“When you realize how perfect everything is, you will tilt your head back and laugh at the sky.”

2 Responses

  1. houstonheart

    This is great stuff! I think, from what he said, was that I can make smaller changes to the usual 5-step cycle but they won’t have as big of an effect as the one that needs to be had. This also is apparently a schoolwide issue (i.e. he’s moving all the other English teachers, including those who have been teaching for much longer than I have, towards a less rigid lesson structure).

    I guess this is the point of experimentation – figuring out what works, how much leeway I have, how much structure I need. I’m excited to see how it goes!

  2. Janey

    I hope you can reflect a little bit further on lesson planning. Can ANYONE grow as much as one can in terms of lesson planning, within the 3 month time span of September through October, in one’s first year of teaching. I have been teaching since 2002, and lesson planning continues to be an area where I see huge growth for myself each year. You learn and get better every single year.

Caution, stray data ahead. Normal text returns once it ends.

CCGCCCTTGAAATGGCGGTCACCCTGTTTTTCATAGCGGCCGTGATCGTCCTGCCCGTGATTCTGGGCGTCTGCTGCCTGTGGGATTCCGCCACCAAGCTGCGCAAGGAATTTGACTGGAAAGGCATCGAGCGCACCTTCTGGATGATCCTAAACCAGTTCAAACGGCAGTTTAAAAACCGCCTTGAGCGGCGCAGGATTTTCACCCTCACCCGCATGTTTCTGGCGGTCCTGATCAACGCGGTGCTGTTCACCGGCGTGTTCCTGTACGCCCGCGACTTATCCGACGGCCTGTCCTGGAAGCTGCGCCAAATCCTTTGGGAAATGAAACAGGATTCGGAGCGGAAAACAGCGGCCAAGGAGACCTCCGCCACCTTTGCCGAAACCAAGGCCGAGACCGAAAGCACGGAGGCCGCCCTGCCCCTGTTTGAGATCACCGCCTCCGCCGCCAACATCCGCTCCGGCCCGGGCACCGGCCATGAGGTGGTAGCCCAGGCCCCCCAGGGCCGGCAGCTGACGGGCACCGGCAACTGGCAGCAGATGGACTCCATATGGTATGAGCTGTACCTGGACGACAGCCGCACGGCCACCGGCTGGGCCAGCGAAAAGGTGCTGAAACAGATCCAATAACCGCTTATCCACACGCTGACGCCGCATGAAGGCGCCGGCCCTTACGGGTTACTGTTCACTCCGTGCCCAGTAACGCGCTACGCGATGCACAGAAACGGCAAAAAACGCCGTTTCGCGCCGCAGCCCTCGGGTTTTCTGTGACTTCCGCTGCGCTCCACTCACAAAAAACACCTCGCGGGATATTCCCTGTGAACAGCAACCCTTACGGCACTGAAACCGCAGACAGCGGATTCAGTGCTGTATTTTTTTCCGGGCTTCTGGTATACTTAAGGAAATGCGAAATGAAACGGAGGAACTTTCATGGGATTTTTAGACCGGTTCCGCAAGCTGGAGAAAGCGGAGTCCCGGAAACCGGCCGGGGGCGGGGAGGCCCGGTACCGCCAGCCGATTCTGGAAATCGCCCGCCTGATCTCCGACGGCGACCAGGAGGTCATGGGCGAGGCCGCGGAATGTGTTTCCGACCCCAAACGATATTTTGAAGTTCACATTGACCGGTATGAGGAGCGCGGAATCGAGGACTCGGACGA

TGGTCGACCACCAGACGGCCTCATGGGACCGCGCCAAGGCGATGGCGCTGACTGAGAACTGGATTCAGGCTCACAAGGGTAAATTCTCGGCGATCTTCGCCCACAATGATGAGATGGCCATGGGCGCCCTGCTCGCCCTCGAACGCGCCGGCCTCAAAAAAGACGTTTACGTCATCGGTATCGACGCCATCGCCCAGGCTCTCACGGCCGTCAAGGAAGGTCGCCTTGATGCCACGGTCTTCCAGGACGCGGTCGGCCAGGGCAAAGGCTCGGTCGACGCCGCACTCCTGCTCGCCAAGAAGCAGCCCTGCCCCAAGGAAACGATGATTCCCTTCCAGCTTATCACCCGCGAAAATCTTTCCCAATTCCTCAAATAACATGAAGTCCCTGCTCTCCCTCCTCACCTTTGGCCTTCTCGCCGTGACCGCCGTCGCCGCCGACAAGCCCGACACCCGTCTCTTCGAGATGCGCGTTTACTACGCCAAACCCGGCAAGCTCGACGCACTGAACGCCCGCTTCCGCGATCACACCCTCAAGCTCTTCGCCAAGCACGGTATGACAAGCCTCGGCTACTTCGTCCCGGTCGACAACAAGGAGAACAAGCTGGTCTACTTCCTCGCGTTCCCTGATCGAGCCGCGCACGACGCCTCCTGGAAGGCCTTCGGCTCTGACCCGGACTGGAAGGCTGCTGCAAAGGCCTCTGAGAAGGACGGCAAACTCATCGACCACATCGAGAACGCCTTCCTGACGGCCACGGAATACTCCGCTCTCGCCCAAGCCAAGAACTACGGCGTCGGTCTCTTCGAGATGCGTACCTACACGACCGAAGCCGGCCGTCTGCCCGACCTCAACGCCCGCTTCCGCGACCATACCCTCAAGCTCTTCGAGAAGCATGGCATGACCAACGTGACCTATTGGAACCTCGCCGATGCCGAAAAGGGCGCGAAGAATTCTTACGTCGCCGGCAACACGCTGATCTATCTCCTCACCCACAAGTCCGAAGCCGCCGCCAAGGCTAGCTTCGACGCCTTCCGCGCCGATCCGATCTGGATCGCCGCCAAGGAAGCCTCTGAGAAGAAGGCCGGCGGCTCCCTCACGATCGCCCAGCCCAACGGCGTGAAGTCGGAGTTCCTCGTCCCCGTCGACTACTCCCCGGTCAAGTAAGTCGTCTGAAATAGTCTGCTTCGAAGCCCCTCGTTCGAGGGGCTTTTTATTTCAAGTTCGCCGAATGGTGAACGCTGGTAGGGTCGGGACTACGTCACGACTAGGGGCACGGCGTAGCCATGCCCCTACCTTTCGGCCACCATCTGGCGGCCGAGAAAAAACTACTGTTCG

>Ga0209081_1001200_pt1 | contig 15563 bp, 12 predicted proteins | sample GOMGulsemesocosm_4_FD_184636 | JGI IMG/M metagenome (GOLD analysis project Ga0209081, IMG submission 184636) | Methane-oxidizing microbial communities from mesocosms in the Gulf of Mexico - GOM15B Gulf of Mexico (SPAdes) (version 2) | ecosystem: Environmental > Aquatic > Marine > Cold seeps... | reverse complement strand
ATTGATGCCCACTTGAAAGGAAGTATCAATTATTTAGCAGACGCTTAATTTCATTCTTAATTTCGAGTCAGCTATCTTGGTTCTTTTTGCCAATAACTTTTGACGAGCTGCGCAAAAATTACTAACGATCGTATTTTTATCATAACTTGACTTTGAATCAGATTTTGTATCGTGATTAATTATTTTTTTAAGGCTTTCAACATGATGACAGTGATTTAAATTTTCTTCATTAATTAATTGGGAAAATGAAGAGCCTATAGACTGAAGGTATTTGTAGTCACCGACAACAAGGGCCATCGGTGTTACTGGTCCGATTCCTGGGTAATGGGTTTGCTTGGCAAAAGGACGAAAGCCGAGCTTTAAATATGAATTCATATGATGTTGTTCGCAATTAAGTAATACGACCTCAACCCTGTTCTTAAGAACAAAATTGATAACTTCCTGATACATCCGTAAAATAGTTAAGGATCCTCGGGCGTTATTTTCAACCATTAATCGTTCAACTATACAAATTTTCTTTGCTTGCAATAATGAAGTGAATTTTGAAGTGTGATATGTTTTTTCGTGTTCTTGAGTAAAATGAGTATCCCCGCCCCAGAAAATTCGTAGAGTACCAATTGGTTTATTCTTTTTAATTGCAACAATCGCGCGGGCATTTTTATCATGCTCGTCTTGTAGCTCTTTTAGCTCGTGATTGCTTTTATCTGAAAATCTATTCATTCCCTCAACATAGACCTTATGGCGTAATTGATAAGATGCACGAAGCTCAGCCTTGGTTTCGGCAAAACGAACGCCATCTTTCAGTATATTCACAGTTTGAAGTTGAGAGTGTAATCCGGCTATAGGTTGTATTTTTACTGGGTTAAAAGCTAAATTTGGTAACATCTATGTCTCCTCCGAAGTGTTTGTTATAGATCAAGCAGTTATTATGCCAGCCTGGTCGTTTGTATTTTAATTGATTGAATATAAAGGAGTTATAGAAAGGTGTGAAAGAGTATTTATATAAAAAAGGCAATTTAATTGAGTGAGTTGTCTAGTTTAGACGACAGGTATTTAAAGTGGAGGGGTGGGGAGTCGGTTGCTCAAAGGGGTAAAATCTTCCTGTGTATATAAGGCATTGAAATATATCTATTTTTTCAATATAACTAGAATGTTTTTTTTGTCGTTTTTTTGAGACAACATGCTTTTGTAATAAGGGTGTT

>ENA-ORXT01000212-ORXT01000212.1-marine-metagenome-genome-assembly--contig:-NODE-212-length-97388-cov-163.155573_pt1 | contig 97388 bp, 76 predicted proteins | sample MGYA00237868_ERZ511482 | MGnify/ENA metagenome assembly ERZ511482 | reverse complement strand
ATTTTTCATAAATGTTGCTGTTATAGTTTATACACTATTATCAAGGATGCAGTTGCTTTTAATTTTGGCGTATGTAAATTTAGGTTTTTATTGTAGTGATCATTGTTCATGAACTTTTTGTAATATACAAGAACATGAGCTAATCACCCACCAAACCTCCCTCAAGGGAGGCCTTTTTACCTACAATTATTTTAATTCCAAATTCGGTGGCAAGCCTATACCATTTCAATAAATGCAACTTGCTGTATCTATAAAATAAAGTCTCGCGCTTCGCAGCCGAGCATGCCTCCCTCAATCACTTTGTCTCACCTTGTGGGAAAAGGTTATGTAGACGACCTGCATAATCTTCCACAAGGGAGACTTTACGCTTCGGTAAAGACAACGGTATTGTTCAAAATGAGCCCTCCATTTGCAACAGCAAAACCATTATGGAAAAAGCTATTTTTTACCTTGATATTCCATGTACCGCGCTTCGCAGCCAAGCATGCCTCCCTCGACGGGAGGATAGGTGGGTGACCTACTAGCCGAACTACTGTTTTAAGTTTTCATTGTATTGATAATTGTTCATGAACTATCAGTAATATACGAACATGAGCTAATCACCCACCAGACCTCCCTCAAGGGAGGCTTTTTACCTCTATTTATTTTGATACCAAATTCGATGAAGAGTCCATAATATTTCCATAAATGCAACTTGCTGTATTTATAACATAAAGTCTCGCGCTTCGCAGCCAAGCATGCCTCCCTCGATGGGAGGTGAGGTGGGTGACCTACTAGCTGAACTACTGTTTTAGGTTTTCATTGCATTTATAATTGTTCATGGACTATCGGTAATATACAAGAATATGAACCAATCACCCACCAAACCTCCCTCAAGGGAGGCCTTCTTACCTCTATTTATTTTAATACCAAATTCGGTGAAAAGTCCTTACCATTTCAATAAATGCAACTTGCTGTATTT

Perhaps what you mean is that you are looking for ways to improve your instruction in order to increase student engagement. There’s a big difference between lesson planning and instructional delivery. There’s also much to be said for the stability of a well-organized lesson plan when you are in your first year of teaching.

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About this Blog

Journeys, challenges, & writings of a first-year teacher.

Region
Houston
Grade
Middle School